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Xu and Sun scintillate to strike Singapore jackpots

China Daily | Updated: 2019-11-26 09:22
China's Xu Xin serves to Lin Yun-ju of Chinese Taipei during their men's singles final at the T2 Diamond tournament in Singapore on Sunday. Xu won in straight games to pocket a $100,000 first prize. XINHUA

Chinese paddlers pocket $100K each after taking contrasting routes to glory

China swept the singles crowns at the T2 Diamond Singapore tournament on Sunday as Xu Xin and Sun Yingsha enjoyed bumper pay days of $100,000 apiece.

Xu proved too strong for Lin Yunju of Chinese Taipei to ease to victory 3-0 (11-9, 11-5, 11-8 and 11-6) in the men's final, but compatriot Sun Yingsha needed to dig much deeper to overcome Japan's Mima Ito, eventually prevailing 4-3 (11-7, 11-3, 6-11, 7-11, 5-3, 3-5, 5-4) in another engrossing battle that is now the norm in their burgeoning rivalry.

The prize money was a secondary concern for both China's champions, although afterward Xu admitted he was looking forward to treating his family by dipping into his winner's purse.

"Had I finished second, I was going to use the prize money to buy milk powder for my kids! But now that I've won, I should buy a couple of designer handbags for my wife too!" joked Xu.

Expectations were high that Lin Yun-ju would go the distance against Xu.

The 18-year-old has taken the table tennis world by storm this year, stunning Ma Long and Fan Zhendong on his way to the T2 Diamond Malaysia title four months ago.

It looked as if he might be on his way to a second T2 Diamond triumph on Sunday when he left another Chinese powerhouse, second seed Lin Gaoyuan, in a spin after a straight-games victory (11-6, 11-10, 11-8, 11-8) in their semifinal.

However, Xu proved an entirely different proposition. After a tightly contested first game (11-9), Lin couldn't live with Xu's relentless forehand pressure to easily succumb to a straight-games loss.

"Mentally I felt really good in this tournament and played with a happy heart. It feels like home ground playing in Singapore and I hope fans will continue to turn up and support their favorite players," said Xu, who added that he was inspired by teammates Ma's tough training schedule.

"Chinese Table Tennis Association chairman Liu Guoliang posted a video on social media of Ma Long training," explained Xu. "When you see such a talented player training even on weekends, apart from being a big encouragement for me, it shows me that I have to work harder."

Xu was equally impressive in his semifinal as he made quick work of another rising star - blowing away Japanese 16-year-old Tomokazu Harimoto, seeded third, 4-1 (11-7, 11-7, 9-11, 11-6, 5-4).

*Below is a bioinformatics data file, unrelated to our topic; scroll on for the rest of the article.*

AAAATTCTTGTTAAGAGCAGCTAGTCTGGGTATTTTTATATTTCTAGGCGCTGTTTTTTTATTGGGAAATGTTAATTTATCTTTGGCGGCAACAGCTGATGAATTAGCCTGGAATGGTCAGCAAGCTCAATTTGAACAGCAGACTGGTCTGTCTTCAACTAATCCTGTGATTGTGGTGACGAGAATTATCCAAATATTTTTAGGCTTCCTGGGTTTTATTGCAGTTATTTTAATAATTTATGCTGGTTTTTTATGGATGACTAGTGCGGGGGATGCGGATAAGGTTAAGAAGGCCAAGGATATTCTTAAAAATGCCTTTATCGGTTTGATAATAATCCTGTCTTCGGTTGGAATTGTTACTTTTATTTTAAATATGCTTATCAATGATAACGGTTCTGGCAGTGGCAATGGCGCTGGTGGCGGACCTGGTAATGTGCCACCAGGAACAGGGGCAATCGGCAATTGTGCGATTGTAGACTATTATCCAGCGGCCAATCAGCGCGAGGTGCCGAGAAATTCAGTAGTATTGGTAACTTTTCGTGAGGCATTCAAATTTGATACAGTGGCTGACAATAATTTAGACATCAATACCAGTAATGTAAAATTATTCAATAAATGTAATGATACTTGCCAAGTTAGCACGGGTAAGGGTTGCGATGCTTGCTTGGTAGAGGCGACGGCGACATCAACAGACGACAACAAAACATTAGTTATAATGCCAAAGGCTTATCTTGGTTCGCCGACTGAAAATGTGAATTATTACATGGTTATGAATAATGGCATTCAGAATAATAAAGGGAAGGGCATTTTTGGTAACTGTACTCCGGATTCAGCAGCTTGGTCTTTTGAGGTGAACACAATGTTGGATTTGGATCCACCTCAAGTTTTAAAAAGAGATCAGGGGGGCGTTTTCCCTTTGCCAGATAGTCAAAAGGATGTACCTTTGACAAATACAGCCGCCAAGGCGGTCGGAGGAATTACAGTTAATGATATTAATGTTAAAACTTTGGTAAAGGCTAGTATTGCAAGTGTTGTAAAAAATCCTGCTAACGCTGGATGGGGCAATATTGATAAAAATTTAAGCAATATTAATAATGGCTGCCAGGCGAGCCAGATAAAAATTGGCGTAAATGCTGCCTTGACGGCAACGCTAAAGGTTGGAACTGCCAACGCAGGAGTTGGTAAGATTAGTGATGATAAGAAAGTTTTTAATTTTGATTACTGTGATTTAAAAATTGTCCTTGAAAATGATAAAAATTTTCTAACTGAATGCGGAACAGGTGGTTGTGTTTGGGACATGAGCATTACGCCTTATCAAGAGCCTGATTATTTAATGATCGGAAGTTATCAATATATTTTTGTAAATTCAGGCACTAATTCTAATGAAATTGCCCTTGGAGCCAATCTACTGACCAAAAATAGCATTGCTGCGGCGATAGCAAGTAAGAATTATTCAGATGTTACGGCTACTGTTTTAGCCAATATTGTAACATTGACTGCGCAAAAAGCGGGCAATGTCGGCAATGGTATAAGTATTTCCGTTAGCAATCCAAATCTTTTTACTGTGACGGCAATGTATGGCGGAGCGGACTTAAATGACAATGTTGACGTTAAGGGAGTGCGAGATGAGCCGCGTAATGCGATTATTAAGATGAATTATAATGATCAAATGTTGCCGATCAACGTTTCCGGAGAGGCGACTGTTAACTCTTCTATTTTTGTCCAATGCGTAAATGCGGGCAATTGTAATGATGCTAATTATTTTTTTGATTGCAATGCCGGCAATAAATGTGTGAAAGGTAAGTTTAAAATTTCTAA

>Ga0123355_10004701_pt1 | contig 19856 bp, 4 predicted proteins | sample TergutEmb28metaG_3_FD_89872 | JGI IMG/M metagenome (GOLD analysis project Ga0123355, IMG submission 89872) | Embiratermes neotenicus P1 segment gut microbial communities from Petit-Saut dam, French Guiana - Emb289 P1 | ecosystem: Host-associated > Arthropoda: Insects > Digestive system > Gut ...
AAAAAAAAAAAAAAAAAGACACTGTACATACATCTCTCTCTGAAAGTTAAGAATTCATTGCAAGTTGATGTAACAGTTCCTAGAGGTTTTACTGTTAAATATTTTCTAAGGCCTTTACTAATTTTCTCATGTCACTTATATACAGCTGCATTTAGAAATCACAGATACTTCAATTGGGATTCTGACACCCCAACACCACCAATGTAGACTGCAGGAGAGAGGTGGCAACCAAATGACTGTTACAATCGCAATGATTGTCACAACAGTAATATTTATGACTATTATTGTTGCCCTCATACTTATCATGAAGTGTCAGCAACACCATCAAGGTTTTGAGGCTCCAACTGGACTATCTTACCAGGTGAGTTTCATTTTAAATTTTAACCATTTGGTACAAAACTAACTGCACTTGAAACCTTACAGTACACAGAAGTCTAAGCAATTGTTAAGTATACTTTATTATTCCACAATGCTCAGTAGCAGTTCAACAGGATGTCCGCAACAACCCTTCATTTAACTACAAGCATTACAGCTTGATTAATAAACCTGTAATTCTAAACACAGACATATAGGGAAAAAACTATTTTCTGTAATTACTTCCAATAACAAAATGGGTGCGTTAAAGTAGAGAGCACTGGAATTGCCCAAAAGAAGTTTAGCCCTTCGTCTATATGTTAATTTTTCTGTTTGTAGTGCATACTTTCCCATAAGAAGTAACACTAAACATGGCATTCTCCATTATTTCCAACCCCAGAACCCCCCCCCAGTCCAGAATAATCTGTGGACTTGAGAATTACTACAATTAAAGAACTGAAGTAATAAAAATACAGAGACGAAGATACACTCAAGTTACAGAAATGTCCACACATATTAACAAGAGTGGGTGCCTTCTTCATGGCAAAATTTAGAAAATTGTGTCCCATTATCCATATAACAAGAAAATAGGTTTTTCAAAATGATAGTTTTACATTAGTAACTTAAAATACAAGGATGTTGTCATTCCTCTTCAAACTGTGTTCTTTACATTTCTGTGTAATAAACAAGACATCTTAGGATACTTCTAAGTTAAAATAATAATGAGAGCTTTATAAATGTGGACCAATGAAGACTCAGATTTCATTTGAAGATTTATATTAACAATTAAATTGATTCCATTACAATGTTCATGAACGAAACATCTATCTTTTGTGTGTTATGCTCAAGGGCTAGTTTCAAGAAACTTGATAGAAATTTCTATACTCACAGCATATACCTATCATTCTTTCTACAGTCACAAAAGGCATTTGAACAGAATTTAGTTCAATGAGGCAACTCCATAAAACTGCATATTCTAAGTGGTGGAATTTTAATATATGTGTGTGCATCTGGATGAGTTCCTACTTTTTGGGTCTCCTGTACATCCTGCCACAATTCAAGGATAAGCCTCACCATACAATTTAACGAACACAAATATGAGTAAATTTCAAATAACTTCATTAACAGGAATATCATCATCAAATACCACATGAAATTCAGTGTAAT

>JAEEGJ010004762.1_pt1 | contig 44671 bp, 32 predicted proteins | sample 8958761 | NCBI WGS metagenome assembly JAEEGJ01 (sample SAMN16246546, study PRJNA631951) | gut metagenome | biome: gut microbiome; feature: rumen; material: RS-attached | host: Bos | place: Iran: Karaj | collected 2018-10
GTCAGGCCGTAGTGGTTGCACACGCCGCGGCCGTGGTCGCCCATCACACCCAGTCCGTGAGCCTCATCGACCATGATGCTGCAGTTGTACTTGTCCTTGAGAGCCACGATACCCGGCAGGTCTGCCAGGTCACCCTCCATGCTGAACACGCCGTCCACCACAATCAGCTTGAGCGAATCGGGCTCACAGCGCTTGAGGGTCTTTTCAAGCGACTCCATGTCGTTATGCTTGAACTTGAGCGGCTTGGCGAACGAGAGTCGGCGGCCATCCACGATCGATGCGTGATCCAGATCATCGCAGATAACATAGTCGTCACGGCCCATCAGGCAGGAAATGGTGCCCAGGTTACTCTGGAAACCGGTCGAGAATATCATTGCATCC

Xu is making habit of schooling both up-and-coming teenagers - winning all six of his encounters with Harimoto and all three against Lin Yun-ju.

"I knew this was going to be a challenging one and he is one player that is tough to work out," said Lin Yun-ju after another humbling defeat to Xu.

"There wasn't any point when I felt comfortable at all and there were very few weaknesses in his game, even when he does make the occasional mistake."

There was some consolation for Tomokazu when he edged Lin Gaoyuan 4-3 (8-11, 3-11, 11-6, 11-10, 5-3, 3-5, 5-3) to claim third place.

T2 Diamond tournaments feature a unique "FAST5" mode, which comes into play if no player has won four games after 24 minutes. After that, all remaining games are played to five points instead of 11.

That was the route that top seed Sun Yingsha needed to take as she renewed her epic rivalry with Ito.

Sunday's Singapore clash was their fifth meeting this year, with Sun now having won four of those. She also beat Ito at the world championships in Budapest, the German stop of the World Tour and at the Team World Cup in Tokyo. Ito's solitary victory came earlier this month in Sweden.

Sun also negotiated tough matches en route to the Sunday's final, beating teammate Wang Manyu, seeded fourth, 4-2(7-11, 11-7, 6-11, 5-1, 5-0, 5-1).

Ito had an easier time in her semi, ousting 15th seed Jeon Ji-hee of South Korea 4-2(11-7, 5-11, 11-10, 11-2, 5-1). Jeon had accounted for China's world No 1 Chen Meng in the quarterfinals.

Afterward Sun said that the $100,000 first prize "was not important", adding: "The more important thing is to gain experience against a player of Ito's caliber.

"Every time I play her, I learn something and I'm expecting to face her more in the future."

Ito is also clearly relishing the rivalry. She said: "Although I lost, I truly enjoyed this match. Sun has plenty of new techniques that I'm able to learn from and continue to improve my game.

"The T2 format really sharpens my mental strength as you can't afford any mistakes in the FAST5 mode."

China's defending champion Zhu Yuling crashed out in the last 16, losing 4-3 to Wang.


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